Whenever I am at an Italian restaurant, I always look for warmed cannelloni beans in the appetizer section. I find it filling, comforting and delicious. So I wanted to make warm cannelloni beans, but spruced up a bit. You know, for the holidays. I added tomatoes, basil, onion, and some other ingredients and it turned out incredibly well!

the italian flavor triumvirate

I am telling you, people, this recipe is so simple and so good that you will make it over and over again. Unless you hate beans. In which case, you’d probably never even try to make it in the first place. My guest had seconds. And thirds. And then complained that I didn’t make enough. Which was true, I was craving more of it myself.

If you plan ahead, unlike me, you can soak the beans and cook them, instead of resorting to canned ones. If, however, you’re like most people, you can hardly plan your next few hours, never mind dinner.

Continue reading warm canneloni beans with olive oil.

Thursday, October 27, 2005

spiced glazed carrots

P1010317

With Thanksgiving less than a month away, I though of pulling a few of the last year’s recipes to set the mood. This time is my favorite time of year, filled with great comfort foods: warm, full of spices, filling.

When the temperatures begin to drop, my craving for root vegetables grow. Roasted beets or turnips find their way into my meals. Having grown up in Russia, where plenty of root vegetables are consumed year-round, I never had to develop a taste for them. In fact, I never had to hear my mother say “Eat your vegetables!” to me – it was more like “Eat your meat!” In America, I learned, in school, that liking beets was a very uncool thing. It painted me as a borscht-belt immigrant with her weird foods. Chicken nuggets were in, root veggies were out!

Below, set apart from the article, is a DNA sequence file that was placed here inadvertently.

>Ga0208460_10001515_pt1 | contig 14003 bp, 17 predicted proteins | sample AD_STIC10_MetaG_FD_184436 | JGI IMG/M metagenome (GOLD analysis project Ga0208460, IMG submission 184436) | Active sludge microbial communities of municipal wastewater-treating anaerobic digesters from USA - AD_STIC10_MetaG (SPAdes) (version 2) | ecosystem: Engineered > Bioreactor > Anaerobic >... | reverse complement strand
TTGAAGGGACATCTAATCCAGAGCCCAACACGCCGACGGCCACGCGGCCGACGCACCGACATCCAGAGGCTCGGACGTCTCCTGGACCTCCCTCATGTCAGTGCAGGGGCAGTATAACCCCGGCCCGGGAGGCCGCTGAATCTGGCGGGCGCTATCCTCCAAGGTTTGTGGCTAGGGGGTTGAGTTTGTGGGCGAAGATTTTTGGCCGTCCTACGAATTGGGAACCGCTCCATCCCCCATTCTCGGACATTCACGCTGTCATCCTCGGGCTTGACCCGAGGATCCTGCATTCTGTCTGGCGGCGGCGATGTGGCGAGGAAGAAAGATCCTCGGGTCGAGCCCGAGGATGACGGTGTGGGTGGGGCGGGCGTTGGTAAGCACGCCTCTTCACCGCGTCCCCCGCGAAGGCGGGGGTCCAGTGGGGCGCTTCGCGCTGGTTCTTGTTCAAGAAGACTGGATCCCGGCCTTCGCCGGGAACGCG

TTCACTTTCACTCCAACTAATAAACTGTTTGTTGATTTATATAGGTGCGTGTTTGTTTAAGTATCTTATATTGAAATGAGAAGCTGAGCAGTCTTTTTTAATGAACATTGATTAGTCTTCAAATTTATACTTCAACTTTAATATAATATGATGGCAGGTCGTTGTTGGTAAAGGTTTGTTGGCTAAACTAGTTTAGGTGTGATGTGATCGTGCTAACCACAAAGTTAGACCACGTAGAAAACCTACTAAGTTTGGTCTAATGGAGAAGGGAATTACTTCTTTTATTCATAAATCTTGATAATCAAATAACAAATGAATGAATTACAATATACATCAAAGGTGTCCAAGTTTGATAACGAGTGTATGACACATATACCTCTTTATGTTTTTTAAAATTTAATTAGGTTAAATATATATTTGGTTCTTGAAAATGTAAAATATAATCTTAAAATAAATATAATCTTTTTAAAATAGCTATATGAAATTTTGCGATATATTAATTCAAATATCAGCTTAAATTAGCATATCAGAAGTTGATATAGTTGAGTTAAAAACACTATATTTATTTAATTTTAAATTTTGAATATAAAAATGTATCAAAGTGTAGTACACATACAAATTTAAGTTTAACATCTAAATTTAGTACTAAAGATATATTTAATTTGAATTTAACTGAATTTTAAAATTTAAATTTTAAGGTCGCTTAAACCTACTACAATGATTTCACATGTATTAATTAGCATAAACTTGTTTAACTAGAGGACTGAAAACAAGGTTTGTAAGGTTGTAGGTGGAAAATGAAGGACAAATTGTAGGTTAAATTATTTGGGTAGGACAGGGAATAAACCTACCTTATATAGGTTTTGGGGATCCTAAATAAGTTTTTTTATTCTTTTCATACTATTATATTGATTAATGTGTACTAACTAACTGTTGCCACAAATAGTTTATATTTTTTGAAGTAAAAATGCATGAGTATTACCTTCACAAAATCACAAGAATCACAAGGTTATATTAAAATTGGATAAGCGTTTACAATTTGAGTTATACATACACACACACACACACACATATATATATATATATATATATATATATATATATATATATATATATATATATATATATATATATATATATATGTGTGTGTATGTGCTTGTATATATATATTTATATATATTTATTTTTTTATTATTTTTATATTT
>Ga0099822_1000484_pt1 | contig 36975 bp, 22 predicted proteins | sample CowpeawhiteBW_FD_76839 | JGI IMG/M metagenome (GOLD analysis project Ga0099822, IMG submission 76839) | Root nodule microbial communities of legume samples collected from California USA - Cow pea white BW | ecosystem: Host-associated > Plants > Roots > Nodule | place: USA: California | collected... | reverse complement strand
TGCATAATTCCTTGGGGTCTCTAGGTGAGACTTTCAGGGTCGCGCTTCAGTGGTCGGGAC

Surprisingly, carrots were not as uncool as their other earthly cousins. Carrots, smothered with dip, were acceptable. My first encounter with a crudite left a sad impression as carrots sticks lay side by side with celery and tomatoes, all dried up and bent out of shape. The irony was that I hated cooked carrots.

As a little girl, I had to eat a lot of tzimmes, a traditional Jewish dish with cooked carrots, honey, raisins and cinnamon. It sounds good to me now, but back when I was a tiny, wee thing, I dreaded the dish like the plague. As I got older, I grew to love cooked carrots and even crave tzimmes now. But that recipe will be saved for another day. Perhaps when Passover hits and I need to contribute to the Jewish cooking ideas. The spiced, glazed carrots I made for Thanksgiving last year, my favorite holiday, were a hit with everyone at the table. Even the self-proclaimed vegetable haters.

Not only did they taste good, but they looked quite pretty with their green tops decorating the platter!

Continue reading spiced glazed carrots.